​Protest against police brutality invades NYC’s Times Square

Under the rainy skies of New York City, several hundred people marched into Times Square, protesting police brutality and calling for reform and justice on behalf of those killed by law enforcement.

The event – dubbed the “National Day of Protest to Stop Police Brutality” – highlighted therecent deathof Eric Garner, who was killed this summer after a New York Police Department officer placed him in a chokehold.

Relatives of other local victims were also present, including Nicholas Heyward, whose son was shot by an officer mistaking his toy gun for a real one 20 years ago, and mother Hawa Bah, whose son was shot inside of his apartment in 2012.

Organized by the Stop Mass Incarceration Network, the rally began at Union Square around 1 pm on Wednesday. Some protesters carried signs with drawings of victims on them, while others played music as people marched roughly 30 blocks to Times Square. Various participants branded the NYPD’s behavior as illegal and equated officer-involved killings with murder.

“We have to deliver a message today: We refuse to live like this,” said Carl Dix, the co-founder of the Stop Mass Incarceration Network.

Approximately 60 cities across the United States organized their own events, though the rally in New York was notable for the protesters’ plan to march into Times Square despite not having a permit from the NYPD.

Once in Times Square, protesters weaved through traffic and organized near the NYPD sub-station, where police quickly established barricades. Aside from a verbal confrontation between a demonstrator and an officer, the event was peaceful.

Many participants had heated words for law enforcement, including Eric Garner’s sister, Alicia, who argued that police are “killing with permission.”

“We’re not against all police officers,” she said, “just against the ones doing the murdering.”

In the streets, protesters chanted, “I can’t breathe,” in reference to Eric Garner’s last words before he died. Officers reportedly targeted Garner for selling untaxed cigarettes, and once one placed him in a chokehold, several others helped take him to the ground. Video of the incident shows officers did not seem to respond to his complaint that he could not breathe.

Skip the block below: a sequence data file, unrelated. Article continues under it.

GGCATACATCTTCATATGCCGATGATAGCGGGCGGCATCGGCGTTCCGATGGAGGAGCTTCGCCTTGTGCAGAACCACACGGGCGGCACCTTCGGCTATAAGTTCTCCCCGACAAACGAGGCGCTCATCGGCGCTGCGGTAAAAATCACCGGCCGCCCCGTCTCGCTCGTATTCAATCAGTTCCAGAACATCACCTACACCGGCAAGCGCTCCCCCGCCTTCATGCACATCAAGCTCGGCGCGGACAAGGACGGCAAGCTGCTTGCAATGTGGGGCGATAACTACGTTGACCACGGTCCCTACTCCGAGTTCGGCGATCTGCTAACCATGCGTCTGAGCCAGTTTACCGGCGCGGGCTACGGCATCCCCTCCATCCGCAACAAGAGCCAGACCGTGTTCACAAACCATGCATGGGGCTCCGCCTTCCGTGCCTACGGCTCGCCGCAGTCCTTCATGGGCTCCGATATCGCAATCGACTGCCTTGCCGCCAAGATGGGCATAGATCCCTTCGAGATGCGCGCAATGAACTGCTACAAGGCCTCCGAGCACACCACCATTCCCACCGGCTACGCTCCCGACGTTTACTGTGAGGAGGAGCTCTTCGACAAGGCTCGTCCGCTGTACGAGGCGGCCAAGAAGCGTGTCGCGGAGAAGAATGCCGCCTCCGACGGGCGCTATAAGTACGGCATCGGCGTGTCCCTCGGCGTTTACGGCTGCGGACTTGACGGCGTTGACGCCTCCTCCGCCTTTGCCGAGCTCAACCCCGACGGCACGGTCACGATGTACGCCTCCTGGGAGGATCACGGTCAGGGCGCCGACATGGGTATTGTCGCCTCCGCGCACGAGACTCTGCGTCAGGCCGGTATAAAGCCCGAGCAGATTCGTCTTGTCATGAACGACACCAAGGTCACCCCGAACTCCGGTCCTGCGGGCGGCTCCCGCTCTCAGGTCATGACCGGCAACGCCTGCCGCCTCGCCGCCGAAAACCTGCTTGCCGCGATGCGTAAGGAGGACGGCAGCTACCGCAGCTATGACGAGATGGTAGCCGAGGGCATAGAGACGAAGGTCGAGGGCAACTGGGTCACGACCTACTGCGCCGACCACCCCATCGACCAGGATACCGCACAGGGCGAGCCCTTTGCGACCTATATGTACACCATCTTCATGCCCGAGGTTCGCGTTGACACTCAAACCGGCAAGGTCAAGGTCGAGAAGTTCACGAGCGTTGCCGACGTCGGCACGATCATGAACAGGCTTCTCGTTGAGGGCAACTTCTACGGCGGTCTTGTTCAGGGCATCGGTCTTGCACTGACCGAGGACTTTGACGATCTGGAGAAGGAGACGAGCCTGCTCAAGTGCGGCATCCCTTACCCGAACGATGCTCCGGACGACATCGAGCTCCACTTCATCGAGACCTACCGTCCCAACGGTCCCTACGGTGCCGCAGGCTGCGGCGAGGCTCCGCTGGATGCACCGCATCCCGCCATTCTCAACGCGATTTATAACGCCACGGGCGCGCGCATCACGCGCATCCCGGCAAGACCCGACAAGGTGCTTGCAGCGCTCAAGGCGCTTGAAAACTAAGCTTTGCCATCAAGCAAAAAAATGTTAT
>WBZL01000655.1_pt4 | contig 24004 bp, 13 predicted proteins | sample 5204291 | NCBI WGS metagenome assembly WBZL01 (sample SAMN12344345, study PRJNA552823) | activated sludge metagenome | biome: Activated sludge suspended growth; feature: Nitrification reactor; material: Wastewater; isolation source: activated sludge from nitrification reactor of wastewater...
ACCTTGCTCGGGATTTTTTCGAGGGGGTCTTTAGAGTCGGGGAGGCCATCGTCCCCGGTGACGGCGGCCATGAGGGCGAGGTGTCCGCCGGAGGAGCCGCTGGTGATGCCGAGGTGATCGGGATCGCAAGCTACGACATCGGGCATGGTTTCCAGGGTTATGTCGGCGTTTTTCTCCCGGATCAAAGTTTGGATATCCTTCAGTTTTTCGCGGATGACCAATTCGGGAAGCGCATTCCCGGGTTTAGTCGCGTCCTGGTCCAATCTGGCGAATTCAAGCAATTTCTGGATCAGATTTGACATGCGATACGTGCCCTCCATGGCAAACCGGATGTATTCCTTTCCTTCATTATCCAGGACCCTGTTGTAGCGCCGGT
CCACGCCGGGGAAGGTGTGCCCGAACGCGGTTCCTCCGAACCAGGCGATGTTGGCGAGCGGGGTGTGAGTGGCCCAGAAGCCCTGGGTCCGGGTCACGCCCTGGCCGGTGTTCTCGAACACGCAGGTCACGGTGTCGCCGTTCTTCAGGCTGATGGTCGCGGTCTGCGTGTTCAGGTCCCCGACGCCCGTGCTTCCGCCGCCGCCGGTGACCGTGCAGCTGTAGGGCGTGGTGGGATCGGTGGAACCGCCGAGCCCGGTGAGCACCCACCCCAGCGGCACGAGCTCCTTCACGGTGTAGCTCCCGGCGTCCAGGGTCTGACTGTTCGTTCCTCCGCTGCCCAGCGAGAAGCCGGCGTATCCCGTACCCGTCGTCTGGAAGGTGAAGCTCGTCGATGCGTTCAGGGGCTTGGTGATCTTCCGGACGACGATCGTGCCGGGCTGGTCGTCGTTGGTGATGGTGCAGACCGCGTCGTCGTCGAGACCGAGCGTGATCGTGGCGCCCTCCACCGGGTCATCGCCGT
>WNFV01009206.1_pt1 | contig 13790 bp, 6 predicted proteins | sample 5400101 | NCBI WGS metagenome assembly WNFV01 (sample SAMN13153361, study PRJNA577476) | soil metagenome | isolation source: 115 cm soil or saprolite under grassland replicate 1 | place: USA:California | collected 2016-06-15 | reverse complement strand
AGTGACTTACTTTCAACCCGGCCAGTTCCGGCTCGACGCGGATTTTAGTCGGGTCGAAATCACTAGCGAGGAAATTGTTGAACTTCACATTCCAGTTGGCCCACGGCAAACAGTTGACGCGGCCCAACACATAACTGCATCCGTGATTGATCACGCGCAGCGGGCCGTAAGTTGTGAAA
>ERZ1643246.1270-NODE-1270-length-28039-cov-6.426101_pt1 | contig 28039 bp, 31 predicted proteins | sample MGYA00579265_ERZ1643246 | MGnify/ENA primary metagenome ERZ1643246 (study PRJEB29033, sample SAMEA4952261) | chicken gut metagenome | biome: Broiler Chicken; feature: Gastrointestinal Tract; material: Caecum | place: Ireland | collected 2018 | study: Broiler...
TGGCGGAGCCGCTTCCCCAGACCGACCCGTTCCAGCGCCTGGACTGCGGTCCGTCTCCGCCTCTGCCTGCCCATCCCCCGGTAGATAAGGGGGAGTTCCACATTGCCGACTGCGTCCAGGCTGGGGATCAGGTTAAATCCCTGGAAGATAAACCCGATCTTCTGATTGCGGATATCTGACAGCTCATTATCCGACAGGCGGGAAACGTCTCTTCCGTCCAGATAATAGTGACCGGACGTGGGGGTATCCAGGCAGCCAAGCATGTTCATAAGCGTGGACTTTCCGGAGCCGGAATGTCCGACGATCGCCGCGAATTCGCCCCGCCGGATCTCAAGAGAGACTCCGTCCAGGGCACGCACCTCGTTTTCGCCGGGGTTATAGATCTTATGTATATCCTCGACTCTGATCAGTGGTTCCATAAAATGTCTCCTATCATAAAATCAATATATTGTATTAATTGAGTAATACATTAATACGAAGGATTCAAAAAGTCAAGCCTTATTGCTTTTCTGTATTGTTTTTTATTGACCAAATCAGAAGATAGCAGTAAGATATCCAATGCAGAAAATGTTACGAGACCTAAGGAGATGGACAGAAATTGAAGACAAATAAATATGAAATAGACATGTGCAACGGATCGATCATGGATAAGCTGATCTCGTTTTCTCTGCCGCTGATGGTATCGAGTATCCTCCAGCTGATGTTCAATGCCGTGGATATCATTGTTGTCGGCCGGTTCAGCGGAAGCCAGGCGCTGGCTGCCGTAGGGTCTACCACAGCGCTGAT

In its defense, the NYPD claims that Garner resisted arrest. A grand jury has been convened to determine whether criminal charges will be brought against any of the officers involved.

Also marching in the rally was Danette Chavis, who said her son Gregory had been killed back in 2004. She said her son was shot by a stray bullet just a short walk away from a local hospital. Two friends decided to carry him over there for medical treatment when they were allegedly intercepted by police and told to put Chavis down on the ground or face arrest.

She said when police called for help, however, they called more officers to the scene instead of paramedics. Danette said her son was left to die just one block away from the hospital, and claimed that when officers are accused of a crime, the police department does everything in its power to keep criminal charges from being filed.

“They’re protecting and serving,” she said, “but it’s not for us.”

In 2012, the Appellate Division of the Supreme Court, First Judicial Department, dismissed the claim that the NYPD violated Gregory Chavis' rights. It ruled that officers called for an ambulance and decided that officers did not “shock the conscious” by waiting for it to arrive instead of seeking other ways to get Chavis medical help.

Elsewhere at the march, Charles Cheatham, a social worker from Queens, said he participated in order to express his opposition to “mass incarceration and police terror; the systematic oppression that causes a hindrance to the growth and development of minorities.”

“We want to create new advocates and establish a universal language for justice in this country,” he said.

Other protesters, meanwhile, placed the shootings of Eric Garner and Michael Brown, the unarmed teenager killed by an officer in Ferguson, Missouri, in the context of racial tensions.

“There are people who don’t think the murders of Eric Garner and Michael Brown are race-related,” said Harlem resident and Columbia University student Jennie Y.

Asked what Wednesday’s event accomplished, she noted, “It’s given a lot of people a feeling of community,” adding that she “hope[s] that other people watching are more aware of how important this issue is.”

As public debate over the NYPD continues, the department announced in September that it would begin testing body cameras on its officers this fall, making it the largest police force in the US to employ such technology.

Ultimately, Nicholas Heyward said that in order to end police misconduct and reduce excessive force, people will have to look beyond politicians and apply pressure themselves.

“There is no one else we can rely on to put an end to this,” he said, “except us.”